Consulting With Dr. IT
Of course, another crucial element of maintaining industrial network health is working closely with IT professionals, who often have more experience dealing with Ethernet networks and the tools and methods for diagnosing and treating them. Chief among these tools is the free network scanning and data packet evaluation software Wireshark and other similar tools.

Phoenix Contact installs cards for using Wireshark in its components, reports Dan Schaffer, network and security business manager for Phoenix Contact. "We use Wireshark in conjunction with our users to check their bandwidth utilization, and determine if and where they need managed Ethernet switches," he says. "It's also important to check what firmware you're running and check your data stream for errors. Later this year, we're releasing our FL View software that uses SNMP on the back end to do many asset management and network visualization tasks, such as looking for switches and IP addresses and learning what they're connected to."

Similarly, system integrator Automated Control Concepts (ACC) in Neptune, N.J., reports it recently repaired a factory automation system that was experiencing network downtime and some system failures. Some of the original PLCs had been replaced with faster models or added new functions, and the HMI was modified to keep up. However, these modifications weren't coordinated correctly, the control network slowed and often shut down, and staff couldn't find the cause.

ACC investigated and found a 7 s, heartbeat-timer timeout was causing the shutdowns. This reset signal for the timer came from a 1.25 s, square-wave pulse from another PLC when it was cued, and so ACC's engineers decided to check the communication network for the cue using FTS4Control from Frontline Test Equipment. The pulse and timeout were supposed to occur only when a task failed to execute, but ACC's engineers used FTS4Control's filter and frame display to view the network's data at varying granularity, and learned that increased load on the network created a longer token rotation, less samples taken off the pulse output, and a mismatch between the square-wave and network data transfer timing. In short, the pulses were generated normally, but the sampling was infrequent enough to increase the possibility that only low-pulse samplings were transmitted during a given 7 s period. So ACC introduced a PLC heartbeat code with an incrementing number, which removed the dependency on asynchronous timing, and allowed the network and automation system to perform smoothly.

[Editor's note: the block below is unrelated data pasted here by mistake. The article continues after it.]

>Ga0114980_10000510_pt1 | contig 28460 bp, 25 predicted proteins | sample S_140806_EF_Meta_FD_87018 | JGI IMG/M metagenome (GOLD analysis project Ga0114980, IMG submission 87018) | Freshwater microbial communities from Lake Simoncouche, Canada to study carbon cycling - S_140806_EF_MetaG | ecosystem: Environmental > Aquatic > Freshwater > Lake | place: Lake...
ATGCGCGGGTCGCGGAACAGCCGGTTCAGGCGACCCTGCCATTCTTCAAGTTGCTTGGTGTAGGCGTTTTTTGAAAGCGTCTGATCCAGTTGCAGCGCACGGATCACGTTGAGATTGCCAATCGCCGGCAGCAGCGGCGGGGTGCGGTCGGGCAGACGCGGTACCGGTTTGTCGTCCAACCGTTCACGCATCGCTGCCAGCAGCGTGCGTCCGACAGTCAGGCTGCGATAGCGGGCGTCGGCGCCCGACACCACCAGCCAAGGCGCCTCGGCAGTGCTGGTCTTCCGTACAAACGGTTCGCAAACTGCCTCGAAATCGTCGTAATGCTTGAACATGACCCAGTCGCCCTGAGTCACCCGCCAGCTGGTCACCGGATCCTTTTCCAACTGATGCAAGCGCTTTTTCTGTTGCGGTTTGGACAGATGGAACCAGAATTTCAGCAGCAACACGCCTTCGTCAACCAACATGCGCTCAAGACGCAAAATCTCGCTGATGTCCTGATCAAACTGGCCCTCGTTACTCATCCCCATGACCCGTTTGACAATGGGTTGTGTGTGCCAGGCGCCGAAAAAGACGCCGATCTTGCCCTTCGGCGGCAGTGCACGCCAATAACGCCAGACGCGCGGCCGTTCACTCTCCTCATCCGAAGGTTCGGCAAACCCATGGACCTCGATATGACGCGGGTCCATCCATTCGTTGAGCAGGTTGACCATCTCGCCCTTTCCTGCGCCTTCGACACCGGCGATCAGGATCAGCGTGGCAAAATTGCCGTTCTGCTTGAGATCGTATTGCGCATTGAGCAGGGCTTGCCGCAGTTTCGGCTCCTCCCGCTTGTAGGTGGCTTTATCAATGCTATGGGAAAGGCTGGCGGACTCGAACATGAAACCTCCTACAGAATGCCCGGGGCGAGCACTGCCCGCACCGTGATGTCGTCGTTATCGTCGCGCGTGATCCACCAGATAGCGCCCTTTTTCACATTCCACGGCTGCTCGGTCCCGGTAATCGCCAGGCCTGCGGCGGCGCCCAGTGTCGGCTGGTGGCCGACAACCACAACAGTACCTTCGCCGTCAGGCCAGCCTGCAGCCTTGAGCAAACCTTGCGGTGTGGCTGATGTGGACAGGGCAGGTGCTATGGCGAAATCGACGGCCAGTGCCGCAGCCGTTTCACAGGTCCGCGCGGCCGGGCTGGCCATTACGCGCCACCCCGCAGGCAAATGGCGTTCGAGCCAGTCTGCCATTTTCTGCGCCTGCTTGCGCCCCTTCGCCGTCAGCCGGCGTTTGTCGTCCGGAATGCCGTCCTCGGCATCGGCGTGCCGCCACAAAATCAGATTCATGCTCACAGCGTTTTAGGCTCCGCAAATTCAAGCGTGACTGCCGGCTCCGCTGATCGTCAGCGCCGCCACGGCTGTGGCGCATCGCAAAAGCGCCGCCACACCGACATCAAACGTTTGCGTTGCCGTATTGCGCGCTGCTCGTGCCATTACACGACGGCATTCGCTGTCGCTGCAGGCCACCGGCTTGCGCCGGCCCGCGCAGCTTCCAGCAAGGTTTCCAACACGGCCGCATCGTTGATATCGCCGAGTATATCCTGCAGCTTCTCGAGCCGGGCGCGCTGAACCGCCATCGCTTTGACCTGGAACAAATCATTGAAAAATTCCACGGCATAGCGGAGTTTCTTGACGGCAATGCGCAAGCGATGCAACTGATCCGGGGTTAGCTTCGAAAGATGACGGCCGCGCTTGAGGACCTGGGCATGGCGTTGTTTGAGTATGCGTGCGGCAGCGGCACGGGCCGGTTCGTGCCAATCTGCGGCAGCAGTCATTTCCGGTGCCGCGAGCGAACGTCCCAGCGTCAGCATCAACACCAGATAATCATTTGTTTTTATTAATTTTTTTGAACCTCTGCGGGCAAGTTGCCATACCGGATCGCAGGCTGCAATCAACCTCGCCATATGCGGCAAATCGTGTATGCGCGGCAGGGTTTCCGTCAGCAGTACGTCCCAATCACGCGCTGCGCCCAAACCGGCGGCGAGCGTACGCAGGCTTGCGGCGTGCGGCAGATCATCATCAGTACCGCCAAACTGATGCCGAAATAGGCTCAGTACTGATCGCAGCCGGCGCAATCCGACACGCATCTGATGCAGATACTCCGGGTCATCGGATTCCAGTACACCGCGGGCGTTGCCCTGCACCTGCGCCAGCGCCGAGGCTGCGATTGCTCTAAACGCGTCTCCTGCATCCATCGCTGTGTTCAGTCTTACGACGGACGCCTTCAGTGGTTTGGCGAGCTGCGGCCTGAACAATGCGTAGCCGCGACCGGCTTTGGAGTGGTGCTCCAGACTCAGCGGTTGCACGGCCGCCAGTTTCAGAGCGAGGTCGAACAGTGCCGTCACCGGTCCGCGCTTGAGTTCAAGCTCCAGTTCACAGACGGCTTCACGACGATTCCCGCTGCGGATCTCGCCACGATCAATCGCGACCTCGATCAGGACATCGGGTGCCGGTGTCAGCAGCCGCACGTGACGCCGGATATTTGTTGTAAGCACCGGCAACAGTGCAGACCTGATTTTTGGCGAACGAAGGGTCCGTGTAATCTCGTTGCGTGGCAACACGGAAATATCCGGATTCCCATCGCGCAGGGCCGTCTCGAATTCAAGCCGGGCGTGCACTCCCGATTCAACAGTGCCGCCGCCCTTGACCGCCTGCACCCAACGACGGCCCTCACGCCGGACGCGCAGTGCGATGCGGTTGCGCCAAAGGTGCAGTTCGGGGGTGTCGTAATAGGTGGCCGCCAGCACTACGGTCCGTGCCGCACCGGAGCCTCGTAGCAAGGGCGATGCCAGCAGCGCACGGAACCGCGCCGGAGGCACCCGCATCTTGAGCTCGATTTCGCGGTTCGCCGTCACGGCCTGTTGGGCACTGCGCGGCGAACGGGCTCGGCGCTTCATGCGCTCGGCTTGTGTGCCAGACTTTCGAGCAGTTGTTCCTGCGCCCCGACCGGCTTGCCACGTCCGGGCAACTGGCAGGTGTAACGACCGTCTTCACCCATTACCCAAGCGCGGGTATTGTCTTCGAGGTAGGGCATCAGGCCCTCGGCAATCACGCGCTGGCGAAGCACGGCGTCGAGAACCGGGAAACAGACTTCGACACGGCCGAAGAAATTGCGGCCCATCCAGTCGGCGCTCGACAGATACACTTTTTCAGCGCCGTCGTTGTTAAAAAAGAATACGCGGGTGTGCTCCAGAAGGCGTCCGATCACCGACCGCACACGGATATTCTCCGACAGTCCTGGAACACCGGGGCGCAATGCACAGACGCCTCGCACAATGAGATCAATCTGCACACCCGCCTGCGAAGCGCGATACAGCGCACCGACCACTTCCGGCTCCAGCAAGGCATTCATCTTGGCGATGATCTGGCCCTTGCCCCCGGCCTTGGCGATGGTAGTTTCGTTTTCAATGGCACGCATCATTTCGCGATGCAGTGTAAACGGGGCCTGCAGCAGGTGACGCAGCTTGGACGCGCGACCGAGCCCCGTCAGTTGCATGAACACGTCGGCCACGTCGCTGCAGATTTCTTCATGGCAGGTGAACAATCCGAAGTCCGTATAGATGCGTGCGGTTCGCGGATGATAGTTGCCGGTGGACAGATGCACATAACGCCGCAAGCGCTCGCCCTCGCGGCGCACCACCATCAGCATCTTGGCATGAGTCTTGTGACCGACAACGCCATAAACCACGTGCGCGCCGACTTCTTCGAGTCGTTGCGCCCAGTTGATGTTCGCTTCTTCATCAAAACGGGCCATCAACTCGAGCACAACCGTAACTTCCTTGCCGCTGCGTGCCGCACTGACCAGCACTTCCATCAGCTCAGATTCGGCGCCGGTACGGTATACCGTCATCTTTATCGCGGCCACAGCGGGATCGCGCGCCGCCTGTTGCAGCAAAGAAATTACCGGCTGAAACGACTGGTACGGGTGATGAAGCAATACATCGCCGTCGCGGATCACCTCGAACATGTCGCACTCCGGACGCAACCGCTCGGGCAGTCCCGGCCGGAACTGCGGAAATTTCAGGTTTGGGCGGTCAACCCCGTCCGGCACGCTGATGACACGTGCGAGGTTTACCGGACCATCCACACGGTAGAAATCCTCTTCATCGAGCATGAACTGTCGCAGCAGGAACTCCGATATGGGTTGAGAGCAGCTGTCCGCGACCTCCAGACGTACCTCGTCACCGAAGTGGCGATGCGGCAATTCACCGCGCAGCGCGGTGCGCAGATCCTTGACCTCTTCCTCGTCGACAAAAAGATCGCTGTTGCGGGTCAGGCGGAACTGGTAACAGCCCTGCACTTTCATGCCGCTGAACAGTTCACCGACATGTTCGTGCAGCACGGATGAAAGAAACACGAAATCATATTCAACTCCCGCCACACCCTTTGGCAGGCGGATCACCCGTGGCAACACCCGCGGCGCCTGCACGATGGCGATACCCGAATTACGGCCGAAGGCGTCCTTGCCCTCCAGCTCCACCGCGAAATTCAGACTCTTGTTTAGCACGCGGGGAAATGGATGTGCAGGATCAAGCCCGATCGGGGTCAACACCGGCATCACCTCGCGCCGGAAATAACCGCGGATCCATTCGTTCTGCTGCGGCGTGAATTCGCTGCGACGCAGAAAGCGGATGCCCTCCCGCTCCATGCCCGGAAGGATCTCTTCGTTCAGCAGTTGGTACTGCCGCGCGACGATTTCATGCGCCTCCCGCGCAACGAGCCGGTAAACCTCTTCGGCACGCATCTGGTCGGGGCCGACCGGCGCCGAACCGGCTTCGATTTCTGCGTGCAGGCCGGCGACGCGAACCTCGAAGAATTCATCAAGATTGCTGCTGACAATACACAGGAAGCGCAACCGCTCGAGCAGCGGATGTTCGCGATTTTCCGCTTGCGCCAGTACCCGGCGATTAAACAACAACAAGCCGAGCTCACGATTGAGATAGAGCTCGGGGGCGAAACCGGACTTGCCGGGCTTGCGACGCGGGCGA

Likewise, thanks to high gold prices, Newmont Mining in Denver says its Asia-Pacific operations are growing quickly, and especially fast in Indonesia, which means the networks supporting its 1,500 production applications, equipment and servers and 5,000 employees and contractors in Sumbawa and Jakarta have high-bandwidth problems. They needed better real-time monitoring, reporting and troubleshooting of multiple sites and applications, so Newmont's IT technicians tested and implemented Orion Network Performance Monitor (NPM), Application Performance Monitor and Engineer's Toolset from SolarWinds.

"Our team needed to adopt a solution that could monitor status of our vendor devices, routers and switches," says Samuel Tirayoh, Newmont's IT manager for Indonesia. "Previous solutions limited us to monitoring support on just a small range of products. Adopting NPM helped resolve our high-bandwidth utilization issues, so now we can track and locate devices across locations, which saves time on solving problems and saves money on replacing broken devices."

Despite the healthful benefits of collaborating with IT, Shawn Gold, marketing manager for the Industrial IT Solutions Service at Honeywell Process Solutions, reports there's still a big skills gap around networking in process control settings. "Many control engineers still think of networking as a black box they can ignore, set and forget, or assume IT will take care of, even if the controls side hasn't allowed IT access to it," he explains. "Some process control users are proactive and work closely with their IT departments, but others don't let IT go into or below a certain demilitarized zone (DMZ) on their network, so IT ignores that area and controls might not know what to do to maintain it."

Gold adds it's more productive for engineers to coordinate with IT, jointly check loading on managed Ethernet switches, upgrade those that need it, and set parameters, thresholds and alerts — just as they do with DCSs. "We've used Wireshark and SolarWinds software to troubleshoot network problems, but we found they can have an adverse effect on DCSs, and so we built our Service Node NMS from third-party tools," Gold says. "Service Node works with our DCS without causing loading problems, and it provides a secure remote connection for network troubleshooting, log analyzing and patching, and next year we're going to add a cybersecurity dashboard."